After Dr. Christine Blasey Ford’s testimony in front of the Senate Judiciary Committee on Thursday, this country is being forced, yet again, to reckon with just how vulnerable survivors of sexual assault have to be when they seek justice. And we’ve seen that their vulnerability leaves them open to ridicule, doubt, and threats, and often without justice. In Dr. Ford’s case, she had to share her vulnerability before the entire world, and was terrified.
Regardless of whether we identify with Dr. Ford’s experience, we are all vulnerable somewhere. We are born vulnerable to the physical world and to one another, and naturally, this is a hard feeling to sit with. When we are vulnerable, we are exposed and we are left open to whatever may come our way. Not being fully in control of our lives is frightening, and it’s natural to try to avoid or numb the fear and insecurity vulnerability brings up for us, but that doesn’t usually make us safer nor our situations any more resolved.
And yet, we have this holiday that asks us to recognize where we feel vulnerable and to sit with or in that vulnerability for a full week while we celebrate. How do we actually do this? What might we gain?
Well, when we feel most exposed and share that vulnerability with others, even amidst the pain or the backlash, we also find that we are not alone. There are other people who understand what we’re going through, who’ve either been there themselves or who care enough to be there for us. It’s this point of shared vulnerability that can lead to some of the strongest, most authentic bonds we may know and can help us move forward. I strongly believe that this capacity for empathy and connection is worth being grateful for and celebrating. This is why we celebrate Sukkot by sharing meals, praying and singing together in sukkahs. We face the world openly, but together.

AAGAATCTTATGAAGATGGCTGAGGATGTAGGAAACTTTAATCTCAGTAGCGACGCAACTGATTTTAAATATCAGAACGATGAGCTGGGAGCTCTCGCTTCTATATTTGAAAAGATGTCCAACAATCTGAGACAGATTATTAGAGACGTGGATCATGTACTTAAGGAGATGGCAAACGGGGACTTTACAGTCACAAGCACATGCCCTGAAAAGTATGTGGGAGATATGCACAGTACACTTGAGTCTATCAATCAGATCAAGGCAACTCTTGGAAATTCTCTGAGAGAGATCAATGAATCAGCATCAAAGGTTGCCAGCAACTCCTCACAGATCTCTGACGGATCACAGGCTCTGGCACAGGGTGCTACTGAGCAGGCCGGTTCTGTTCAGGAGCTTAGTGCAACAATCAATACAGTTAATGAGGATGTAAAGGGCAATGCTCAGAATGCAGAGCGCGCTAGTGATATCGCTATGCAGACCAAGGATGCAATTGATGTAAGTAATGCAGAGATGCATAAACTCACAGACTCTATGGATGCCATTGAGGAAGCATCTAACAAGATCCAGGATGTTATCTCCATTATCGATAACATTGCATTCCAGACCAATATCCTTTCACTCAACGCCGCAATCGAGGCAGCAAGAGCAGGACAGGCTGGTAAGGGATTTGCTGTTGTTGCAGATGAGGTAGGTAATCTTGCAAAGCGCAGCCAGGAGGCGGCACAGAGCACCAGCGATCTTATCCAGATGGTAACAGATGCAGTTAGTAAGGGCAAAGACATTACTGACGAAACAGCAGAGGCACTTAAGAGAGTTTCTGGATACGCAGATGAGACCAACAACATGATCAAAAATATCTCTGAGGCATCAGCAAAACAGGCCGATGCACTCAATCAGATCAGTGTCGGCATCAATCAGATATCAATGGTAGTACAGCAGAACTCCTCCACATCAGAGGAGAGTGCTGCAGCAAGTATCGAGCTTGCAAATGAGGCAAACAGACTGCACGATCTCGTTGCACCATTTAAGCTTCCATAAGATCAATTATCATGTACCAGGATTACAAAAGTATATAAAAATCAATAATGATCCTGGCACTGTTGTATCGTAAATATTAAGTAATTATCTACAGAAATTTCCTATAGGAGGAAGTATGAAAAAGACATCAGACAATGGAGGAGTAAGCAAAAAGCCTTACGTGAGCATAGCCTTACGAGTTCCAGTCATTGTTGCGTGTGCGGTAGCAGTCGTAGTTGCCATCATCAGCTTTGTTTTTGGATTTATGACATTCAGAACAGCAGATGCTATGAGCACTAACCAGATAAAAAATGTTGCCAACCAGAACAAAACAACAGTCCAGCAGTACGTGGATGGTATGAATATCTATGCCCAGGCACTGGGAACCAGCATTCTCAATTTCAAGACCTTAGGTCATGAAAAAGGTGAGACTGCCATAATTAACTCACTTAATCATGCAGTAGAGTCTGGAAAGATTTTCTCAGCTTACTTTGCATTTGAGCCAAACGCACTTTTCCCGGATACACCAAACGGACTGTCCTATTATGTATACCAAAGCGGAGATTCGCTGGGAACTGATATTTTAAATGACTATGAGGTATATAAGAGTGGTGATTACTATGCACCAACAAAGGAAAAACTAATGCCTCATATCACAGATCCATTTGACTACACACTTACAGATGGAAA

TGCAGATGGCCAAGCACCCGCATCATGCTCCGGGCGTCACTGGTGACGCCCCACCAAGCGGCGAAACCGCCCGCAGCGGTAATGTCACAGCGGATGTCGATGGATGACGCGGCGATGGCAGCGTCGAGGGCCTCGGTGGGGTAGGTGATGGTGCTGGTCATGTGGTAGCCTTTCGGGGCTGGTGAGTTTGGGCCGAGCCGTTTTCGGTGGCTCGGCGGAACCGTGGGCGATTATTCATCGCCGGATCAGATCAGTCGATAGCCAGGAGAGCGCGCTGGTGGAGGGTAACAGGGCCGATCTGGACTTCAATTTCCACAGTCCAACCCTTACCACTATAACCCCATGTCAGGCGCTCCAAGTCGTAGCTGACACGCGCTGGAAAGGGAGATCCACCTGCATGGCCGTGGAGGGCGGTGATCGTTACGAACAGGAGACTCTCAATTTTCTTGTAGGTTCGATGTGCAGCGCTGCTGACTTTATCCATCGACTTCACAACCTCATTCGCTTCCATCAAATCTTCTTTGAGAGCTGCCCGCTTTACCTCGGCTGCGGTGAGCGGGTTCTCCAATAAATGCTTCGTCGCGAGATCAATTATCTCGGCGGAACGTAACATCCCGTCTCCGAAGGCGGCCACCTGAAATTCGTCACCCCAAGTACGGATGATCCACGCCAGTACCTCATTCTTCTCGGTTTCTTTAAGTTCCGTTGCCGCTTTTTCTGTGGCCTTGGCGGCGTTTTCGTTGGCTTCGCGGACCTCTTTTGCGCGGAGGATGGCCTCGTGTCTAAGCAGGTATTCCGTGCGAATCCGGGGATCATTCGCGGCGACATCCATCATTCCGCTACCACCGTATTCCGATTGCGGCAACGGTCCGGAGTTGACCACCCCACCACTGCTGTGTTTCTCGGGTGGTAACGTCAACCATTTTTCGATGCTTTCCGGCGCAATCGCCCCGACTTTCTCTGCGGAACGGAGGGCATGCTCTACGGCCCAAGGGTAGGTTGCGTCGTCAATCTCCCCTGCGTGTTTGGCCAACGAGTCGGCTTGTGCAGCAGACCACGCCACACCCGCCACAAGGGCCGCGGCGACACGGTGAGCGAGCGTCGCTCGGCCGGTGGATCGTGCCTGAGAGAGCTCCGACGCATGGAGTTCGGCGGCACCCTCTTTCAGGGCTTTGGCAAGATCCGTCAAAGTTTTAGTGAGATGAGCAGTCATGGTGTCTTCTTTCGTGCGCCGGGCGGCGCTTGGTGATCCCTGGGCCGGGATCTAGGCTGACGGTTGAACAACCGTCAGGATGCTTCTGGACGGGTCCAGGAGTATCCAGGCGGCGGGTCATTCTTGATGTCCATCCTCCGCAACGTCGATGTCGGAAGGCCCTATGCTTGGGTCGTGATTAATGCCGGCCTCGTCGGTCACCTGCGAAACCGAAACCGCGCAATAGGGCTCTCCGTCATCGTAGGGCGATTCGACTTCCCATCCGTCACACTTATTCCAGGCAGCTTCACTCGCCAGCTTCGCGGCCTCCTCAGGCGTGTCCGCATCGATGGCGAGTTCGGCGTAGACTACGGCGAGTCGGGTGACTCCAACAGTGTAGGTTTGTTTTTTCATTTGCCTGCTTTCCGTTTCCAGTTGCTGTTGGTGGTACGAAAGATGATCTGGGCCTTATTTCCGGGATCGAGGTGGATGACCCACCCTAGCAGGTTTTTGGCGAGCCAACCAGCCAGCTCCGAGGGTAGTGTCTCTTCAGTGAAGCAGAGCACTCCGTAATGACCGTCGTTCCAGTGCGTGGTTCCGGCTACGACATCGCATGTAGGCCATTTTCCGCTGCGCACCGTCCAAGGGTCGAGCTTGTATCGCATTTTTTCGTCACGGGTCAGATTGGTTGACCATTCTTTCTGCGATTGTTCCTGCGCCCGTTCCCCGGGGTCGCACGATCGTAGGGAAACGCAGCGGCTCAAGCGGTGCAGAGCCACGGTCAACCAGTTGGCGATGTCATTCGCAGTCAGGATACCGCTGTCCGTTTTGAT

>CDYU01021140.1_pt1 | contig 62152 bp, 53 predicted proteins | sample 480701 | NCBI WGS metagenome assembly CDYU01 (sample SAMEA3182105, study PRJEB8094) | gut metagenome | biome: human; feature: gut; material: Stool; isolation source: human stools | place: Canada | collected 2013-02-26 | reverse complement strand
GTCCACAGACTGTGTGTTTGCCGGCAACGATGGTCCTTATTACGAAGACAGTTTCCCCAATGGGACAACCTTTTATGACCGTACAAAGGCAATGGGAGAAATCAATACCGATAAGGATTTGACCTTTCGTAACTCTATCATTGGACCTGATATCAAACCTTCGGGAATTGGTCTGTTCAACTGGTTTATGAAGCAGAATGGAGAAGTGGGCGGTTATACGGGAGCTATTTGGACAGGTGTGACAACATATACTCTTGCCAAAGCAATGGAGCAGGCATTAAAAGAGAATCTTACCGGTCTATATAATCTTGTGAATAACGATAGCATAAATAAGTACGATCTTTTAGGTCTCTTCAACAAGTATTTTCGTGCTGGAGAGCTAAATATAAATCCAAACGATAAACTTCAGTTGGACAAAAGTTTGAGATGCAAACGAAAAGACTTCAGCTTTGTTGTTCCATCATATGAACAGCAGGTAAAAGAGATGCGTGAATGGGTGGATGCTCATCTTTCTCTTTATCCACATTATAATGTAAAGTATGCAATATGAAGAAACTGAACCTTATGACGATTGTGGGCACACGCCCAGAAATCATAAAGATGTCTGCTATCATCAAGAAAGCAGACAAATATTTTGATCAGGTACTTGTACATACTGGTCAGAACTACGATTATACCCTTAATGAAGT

Sukkot also reminds us that as the seasons change, so can we and so can the world. As our vulnerabilities force us to respond, we as individuals and as communities must continue to clarify what and who matters most to us and what values and truths we stand for. With time and work, it becomes possible to anticipate abundance again.
Rabbi Eliezer’s interpretation of sukkot as the clouds of glory can help us see that strength does not have to come in the form of brick walls or metal roofs or tough exteriors, but it often comes by more delicate means like our capacity to hold one another in our experiences and say, “I believe you, I’m with you,” which like the clouds in the desert, has the power to level valleys and flatten mountains.
My hope for us this Sukkot and this season is that we learn how to hold each other in our shared vulnerabilities, recognizing the opportunities we have to be there for one another as we each go through our own journeys through times of wilderness and times of abundance. As we pray for rain and celebrate the Torah this week, I hope we can all be open to the possibilities of greater connection, love, growth, joy, and God-willing, healing and justice.
Ilana Zietman is a rabbinical student at the Rabbinical School of Hebrew College in Newton Centre, MA.